You don't need to include all your experience on your resume, especially if you have been in the workforce for years. It's acceptable to limit the years of experience you include on your resume to fifteen years when seeking a managerial or professional position and ten years when looking for other positions.

4. Include Other Experience Gained During the Gap

What did you do while you weren't employed? Did you freelance or consult? How about volunteering? All those experiences count as work and can be included on your resume. List them as you would list your other jobs - with job title, company name, job description, and dates of employment. If you took a class, you could list that in the education section of your resume.

Use Your Cover Letter to Briefly Explain the Employment Gap

When you have employment gaps that don't fit on your resume (you took time off to care for an aged parent or to raise a child) you can use your cover letter to explain the gap. However, you don't need to bring it to the employer's attention.

Explaining an Employment Gap During a Job Interview

Explaining a gap in employment during an interview can be tricky.

The best approach is usually to address the issue in a direct and forthright manner. Provide a clear rationale for taking time off if the break was voluntary. If you took time off to deal with a particular issue like caring for a sick relative or completing coursework and are ready to return to full-time employment, make it clear that the reason for your time off from the workforce has been resolved.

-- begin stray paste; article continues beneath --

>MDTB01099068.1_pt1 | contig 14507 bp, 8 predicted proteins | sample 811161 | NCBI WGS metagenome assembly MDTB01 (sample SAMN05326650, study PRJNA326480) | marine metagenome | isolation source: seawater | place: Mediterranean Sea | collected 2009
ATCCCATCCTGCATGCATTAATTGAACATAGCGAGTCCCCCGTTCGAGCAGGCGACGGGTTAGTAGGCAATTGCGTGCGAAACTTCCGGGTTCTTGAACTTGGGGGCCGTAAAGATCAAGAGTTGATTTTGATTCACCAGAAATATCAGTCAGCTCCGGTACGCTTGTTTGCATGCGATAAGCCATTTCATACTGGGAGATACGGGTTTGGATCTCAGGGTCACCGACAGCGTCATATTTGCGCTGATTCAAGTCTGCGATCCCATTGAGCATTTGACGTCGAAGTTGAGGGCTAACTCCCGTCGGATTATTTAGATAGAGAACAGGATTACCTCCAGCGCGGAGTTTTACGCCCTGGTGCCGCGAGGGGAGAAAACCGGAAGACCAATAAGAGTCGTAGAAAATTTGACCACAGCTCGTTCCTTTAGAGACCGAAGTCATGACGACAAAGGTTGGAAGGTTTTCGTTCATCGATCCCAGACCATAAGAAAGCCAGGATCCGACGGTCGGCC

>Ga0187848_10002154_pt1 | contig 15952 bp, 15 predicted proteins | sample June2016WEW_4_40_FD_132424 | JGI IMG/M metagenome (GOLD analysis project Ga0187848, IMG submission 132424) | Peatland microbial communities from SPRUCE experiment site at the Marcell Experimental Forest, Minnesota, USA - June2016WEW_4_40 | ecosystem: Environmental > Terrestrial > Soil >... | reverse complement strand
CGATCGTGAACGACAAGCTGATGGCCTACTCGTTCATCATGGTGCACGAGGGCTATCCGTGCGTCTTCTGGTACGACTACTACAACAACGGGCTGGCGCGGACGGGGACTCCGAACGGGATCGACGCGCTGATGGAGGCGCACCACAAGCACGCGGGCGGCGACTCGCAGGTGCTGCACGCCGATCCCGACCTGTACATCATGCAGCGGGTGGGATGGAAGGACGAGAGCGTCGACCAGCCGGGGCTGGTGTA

If you were laid off due to a workforce contraction, it would be important to provide any evidence of strong performance as you explain the circumstances surrounding the downsizing. Whenever possible, secure recommendations from supervisors, colleagues, and customers confirming your competence. Incorporate these into your LinkedIn profile when feasible. Of course, it will be more difficult to make a strong case if you were fired due to performance issues.

If you are now targeting a job that requires different skills or competencies, then you might emphasize how your strengths are better suited for the job at hand. If you have taken action to correct any problems which led to your dismissal, you should mention the steps you have taken to strengthen your abilities.

You should generally avoid any negative characterization of your former employer since many prospective employers would take the employer's side. A proactive approach providing evidence of your competence, and any positive recommendations from previous jobs can be helpful.

Here's advice on how to answer interview questions about an employment gap

Emphasize the Positive

There are ways you can almost seamlessly return to work after a career break. Make sure that you emphasize any constructive activities during your gap period such as volunteer work, workshops or coursework, consulting or freelance work. Finally, exude enthusiasm for returning to work and make a very strong case for why your target job would be exciting for you and an excellent fit.